# Do plasmas really not experience a $\nabla \vec B$ drift even though the individual particles do?

I'm currently working through Chen's Introduction to Plasma Physics and Controlled Fusion, and I just got to the chapter on the fluid theory of plasmas. Chen claims that the $$\nabla\vec B$$ drift does not exist for fluids. I have trouble understanding this as each particle would experience this drift. Is this a limitation of the fluid theory of plasmas or do plasmas as a whole really not experience it, even though the particles individually do? If it is not a limitation of the theory, how does this make sense?

• Be careful to verify that Chen is not implying this drift is ignored for "one-fluid" approximations, not "two-fluid" approximations. The difference is that the typical MHD approximation is just a single particle species, magnetized fluid. The grad-B drift has a charge dependence and so requires very special treatment if you ignore multiple species (e.g., could make the kludgy approximation of being in one particle species rest frame but even that has serious problems here). – honeste_vivere Feb 10 at 17:51

I finally read the part in Section 3.4 of Chen's book (Introduction to Plasma Physics and Controlled Fusion, Volume 1: Plasma Physics) to which you refer. I think he is implying the following though I must admit I do not like the hand-waviness of the argument. For reference, I have the 2nd Edition.

If you take a continuous, isotropic Maxwellian and evolve it with the Vlasov equation in the absence of electric fields and the magnetic field gradients are gradual (i.e., the gradient scale length is larger than the gyroradius of the particles), then the particle distribution will remain an isotropic Maxwellian. A $$\nabla B$$-drift will generate anisotropies in the distribution function (i.e., oblateness orthogonal the quasi-static magnetic field), thus changing the distribution function away from an isotropic Maxwellian.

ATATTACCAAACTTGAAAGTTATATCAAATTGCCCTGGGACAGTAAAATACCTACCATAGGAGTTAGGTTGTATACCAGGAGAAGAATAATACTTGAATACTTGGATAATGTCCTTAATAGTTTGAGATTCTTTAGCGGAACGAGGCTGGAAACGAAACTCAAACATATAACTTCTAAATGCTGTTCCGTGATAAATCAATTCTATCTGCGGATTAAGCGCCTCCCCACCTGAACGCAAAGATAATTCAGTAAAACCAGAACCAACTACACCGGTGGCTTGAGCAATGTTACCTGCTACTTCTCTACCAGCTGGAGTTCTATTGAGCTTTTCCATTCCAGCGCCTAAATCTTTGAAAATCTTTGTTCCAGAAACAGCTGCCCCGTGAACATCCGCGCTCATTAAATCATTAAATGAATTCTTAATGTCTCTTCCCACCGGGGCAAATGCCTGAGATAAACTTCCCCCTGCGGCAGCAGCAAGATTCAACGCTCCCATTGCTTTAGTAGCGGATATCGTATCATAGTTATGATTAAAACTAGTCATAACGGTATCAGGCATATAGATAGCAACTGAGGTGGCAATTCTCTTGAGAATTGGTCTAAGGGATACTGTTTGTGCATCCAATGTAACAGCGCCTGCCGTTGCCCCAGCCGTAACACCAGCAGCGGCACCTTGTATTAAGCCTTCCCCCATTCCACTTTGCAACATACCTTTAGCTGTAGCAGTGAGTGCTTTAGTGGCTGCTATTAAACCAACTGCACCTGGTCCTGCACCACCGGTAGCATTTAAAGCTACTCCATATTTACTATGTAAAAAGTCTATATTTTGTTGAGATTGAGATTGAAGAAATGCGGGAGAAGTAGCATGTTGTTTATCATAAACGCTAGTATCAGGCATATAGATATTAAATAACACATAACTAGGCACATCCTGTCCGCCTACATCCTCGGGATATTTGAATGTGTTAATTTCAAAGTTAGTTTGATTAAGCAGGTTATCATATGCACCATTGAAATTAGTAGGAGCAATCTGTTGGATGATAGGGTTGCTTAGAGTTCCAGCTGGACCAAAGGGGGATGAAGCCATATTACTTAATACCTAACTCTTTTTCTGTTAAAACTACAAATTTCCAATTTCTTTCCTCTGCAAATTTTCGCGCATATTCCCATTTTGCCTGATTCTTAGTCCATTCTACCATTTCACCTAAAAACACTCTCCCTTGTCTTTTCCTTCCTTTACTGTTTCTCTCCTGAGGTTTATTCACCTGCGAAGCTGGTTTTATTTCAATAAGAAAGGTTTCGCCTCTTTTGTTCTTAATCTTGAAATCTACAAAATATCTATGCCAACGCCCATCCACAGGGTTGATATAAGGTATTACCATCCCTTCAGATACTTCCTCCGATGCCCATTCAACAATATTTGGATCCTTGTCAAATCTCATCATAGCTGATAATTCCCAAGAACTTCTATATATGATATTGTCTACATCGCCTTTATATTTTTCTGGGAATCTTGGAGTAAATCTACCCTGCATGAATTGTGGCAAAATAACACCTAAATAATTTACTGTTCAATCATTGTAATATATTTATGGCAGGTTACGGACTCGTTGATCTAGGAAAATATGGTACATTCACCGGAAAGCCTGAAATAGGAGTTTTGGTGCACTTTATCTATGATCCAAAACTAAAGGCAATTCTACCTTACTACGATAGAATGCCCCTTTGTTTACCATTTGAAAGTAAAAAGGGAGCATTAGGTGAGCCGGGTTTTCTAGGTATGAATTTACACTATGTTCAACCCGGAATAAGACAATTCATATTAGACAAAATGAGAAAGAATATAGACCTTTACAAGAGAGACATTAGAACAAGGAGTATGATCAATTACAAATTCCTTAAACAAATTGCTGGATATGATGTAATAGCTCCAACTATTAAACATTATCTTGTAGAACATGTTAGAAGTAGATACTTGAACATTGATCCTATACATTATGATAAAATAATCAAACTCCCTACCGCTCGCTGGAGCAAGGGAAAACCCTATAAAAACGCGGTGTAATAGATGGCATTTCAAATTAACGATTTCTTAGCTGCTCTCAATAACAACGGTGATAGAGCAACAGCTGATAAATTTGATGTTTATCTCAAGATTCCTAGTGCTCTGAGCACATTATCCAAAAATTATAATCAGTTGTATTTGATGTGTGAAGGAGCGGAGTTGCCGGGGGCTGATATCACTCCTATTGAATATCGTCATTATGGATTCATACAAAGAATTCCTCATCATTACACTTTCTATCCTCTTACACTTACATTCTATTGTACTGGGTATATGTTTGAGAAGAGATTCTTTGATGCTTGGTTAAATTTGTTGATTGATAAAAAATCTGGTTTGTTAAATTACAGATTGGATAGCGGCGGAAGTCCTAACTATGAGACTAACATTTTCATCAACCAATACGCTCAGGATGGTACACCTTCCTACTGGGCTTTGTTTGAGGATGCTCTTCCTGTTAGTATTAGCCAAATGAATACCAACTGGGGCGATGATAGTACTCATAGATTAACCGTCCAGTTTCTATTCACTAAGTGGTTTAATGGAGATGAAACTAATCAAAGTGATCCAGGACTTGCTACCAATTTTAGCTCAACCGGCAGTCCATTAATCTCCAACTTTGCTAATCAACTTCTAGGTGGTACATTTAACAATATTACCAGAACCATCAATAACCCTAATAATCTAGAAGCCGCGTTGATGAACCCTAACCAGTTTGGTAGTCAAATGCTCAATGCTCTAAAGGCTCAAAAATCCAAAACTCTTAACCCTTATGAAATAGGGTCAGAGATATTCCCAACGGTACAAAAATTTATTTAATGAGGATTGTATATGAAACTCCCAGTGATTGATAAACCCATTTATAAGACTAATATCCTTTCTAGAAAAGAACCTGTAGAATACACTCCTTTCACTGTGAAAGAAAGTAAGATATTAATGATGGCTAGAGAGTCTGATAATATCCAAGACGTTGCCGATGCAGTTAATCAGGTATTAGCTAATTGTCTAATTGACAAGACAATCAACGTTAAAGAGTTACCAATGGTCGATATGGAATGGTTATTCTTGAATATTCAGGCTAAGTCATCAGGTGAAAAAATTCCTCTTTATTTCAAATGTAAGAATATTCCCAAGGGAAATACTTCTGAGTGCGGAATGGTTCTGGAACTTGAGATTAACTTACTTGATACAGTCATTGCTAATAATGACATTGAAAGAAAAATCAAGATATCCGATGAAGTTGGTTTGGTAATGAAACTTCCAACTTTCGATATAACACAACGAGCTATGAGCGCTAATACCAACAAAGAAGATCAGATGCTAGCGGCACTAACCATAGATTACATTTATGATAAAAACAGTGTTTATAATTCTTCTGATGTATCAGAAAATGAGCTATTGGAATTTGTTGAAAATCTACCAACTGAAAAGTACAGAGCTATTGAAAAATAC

Note that you must also neglect sources and losses in the evolution of the distribution function described above. It's a lengthy way of saying, rather obtusely, that stationary, static magnetic fields cannot do work on charged particles. Another part of this that is not shown for some reason is that in describing the dynamics, Chen does not explicitly delineate between kinetic and fluid. That is, he mentions the bulk fluid velocity (see the following for discussion of velocity moments https://physics.stackexchange.com/a/218643/59023) but does not really explain in detail why the fluid velocity would not show a $$\nabla B$$-drift. He provides a highly idealized, single-particle picture to explain the reason why the $$\nabla B$$-drift does not arise, but it seems like a highly selective choice of a physical region to perform the ensemble average over which to calculate the fluid moments.

The problem is that a flow of plasma incident on a magnetic field gradient will induce a $$\nabla B$$-drift, which illustrates one of the many major weaknesses in fluid models. Again, I think Chen is trying to state that if you calculate the fluid moments prior to examining any dynamics, then the $$\nabla B$$-drift will not arise.

One way to handle this if you are going to use a fluid approximation is to do something called gyroaveraging – ensemble time average over a gyroperiod for each species. This will give you guiding center motions and is a starting point for something called gyrokinetics. This method will elicit $$\nabla B$$-drifts.

In short, you are right to be confused by this discussion (assuming it has not improved in the 3rd Edition).

As an aside, I took a class that used this book once as well and found myself continually confused and frustrated by the numerous errors, typos, and opaque descriptions of processes. I would recommend the following books to supplement and provide, hopefully, better explanations and details:

• Thanks so much for the answer and book suggestions! I'll take a look and likely switch. – Eublepharis Feb 12 at 16:59